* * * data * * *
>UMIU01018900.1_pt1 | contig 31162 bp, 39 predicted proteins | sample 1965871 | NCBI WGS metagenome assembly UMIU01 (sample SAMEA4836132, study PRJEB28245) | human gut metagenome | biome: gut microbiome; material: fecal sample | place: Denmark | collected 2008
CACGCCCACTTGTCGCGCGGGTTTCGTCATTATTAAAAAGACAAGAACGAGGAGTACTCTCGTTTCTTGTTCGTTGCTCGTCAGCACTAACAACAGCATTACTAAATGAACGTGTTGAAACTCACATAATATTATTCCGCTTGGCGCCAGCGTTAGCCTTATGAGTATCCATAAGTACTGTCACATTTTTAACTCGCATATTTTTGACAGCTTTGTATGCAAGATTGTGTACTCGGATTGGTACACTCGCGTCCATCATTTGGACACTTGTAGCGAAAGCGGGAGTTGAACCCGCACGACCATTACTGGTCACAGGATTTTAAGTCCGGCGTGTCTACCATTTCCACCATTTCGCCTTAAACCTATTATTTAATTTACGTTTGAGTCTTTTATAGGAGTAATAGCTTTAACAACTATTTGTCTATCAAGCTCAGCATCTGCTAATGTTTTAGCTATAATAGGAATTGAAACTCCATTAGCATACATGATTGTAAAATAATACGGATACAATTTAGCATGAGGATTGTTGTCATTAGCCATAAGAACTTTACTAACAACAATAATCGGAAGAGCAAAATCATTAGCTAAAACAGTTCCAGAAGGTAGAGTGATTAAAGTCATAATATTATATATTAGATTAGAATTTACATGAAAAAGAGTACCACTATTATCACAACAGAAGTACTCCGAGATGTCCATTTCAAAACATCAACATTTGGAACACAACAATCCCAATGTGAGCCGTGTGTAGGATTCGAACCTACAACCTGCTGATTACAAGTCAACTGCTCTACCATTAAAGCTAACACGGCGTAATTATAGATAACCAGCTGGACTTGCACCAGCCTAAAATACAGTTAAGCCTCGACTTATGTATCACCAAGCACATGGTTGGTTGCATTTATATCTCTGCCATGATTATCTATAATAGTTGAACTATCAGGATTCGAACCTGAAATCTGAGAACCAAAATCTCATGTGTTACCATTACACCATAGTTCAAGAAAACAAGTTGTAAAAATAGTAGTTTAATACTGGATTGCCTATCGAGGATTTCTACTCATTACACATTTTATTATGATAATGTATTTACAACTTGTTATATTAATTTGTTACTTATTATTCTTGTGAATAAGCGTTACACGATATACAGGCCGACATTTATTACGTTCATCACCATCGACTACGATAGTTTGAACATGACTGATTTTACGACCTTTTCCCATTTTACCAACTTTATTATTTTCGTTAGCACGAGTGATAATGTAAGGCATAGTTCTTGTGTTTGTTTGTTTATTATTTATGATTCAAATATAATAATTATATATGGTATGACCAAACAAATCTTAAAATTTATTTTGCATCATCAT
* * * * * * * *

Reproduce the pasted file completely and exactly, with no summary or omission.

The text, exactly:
>UMIU01018900.1_pt1 | contig 31162 bp, 39 predicted proteins | sample 1965871 | NCBI WGS metagenome assembly UMIU01 (sample SAMEA4836132, study PRJEB28245) | human gut metagenome | biome: gut microbiome; material: fecal sample | place: Denmark | collected 2008
CACGCCCACTTGTCGCGCGGGTTTCGTCATTATTAAAAAGACAAGAACGAGGAGTACTCTCGTTTCTTGTTCGTTGCTCGTCAGCACTAACAACAGCATTACTAAATGAACGTGTTGAAACTCACATAATATTATTCCGCTTGGCGCCAGCGTTAGCCTTATGAGTATCCATAAGTACTGTCACATTTTTAACTCGCATATTTTTGACAGCTTTGTATGCAAGATTGTGTACTCGGATTGGTACACTCGCGTCCATCATTTGGACACTTGTAGCGAAAGCGGGAGTTGAACCCGCACGACCATTACTGGTCACAGGATTTTAAGTCCGGCGTGTCTACCATTTCCACCATTTCGCCTTAAACCTATTATTTAATTTACGTTTGAGTCTTTTATAGGAGTAATAGCTTTAACAACTATTTGTCTATCAAGCTCAGCATCTGCTAATGTTTTAGCTATAATAGGAATTGAAACTCCATTAGCATACATGATTGTAAAATAATACGGATACAATTTAGCATGAGGATTGTTGTCATTAGCCATAAGAACTTTACTAACAACAATAATCGGAAGAGCAAAATCATTAGCTAAAACAGTTCCAGAAGGTAGAGTGATTAAAGTCATAATATTATATATTAGATTAGAATTTACATGAAAAAGAGTACCACTATTATCACAACAGAAGTACTCCGAGATGTCCATTTCAAAACATCAACATTTGGAACACAACAATCCCAATGTGAGCCGTGTGTAGGATTCGAACCTACAACCTGCTGATTACAAGTCAACTGCTCTACCATTAAAGCTAACACGGCGTAATTATAGATAACCAGCTGGACTTGCACCAGCCTAAAATACAGTTAAGCCTCGACTTATGTATCACCAAGCACATGGTTGGTTGCATTTATATCTCTGCCATGATTATCTATAATAGTTGAACTATCAGGATTCGAACCTGAAATCTGAGAACCAAAATCTCATGTGTTACCATTACACCATAGTTCAAGAAAACAAGTTGTAAAAATAGTAGTTTAATACTGGATTGCCTATCGAGGATTTCTACTCATTACACATTTTATTATGATAATGTATTTACAACTTGTTATATTAATTTGTTACTTATTATTCTTGTGAATAAGCGTTACACGATATACAGGCCGACATTTATTACGTTCATCACCATCGACTACGATAGTTTGAACATGACTGATTTTACGACCTTTTCCCATTTTACCAACTTTATTATTTTCGTTAGCACGAGTGATAATGTAAGGCATAGTTCTTGTGTTTGTTTGTTTATTATTTATGATTCAAATATAATAATTATATATGGTATGACCAAACAAATCTTAAAATTTATTTTGCATCATCAT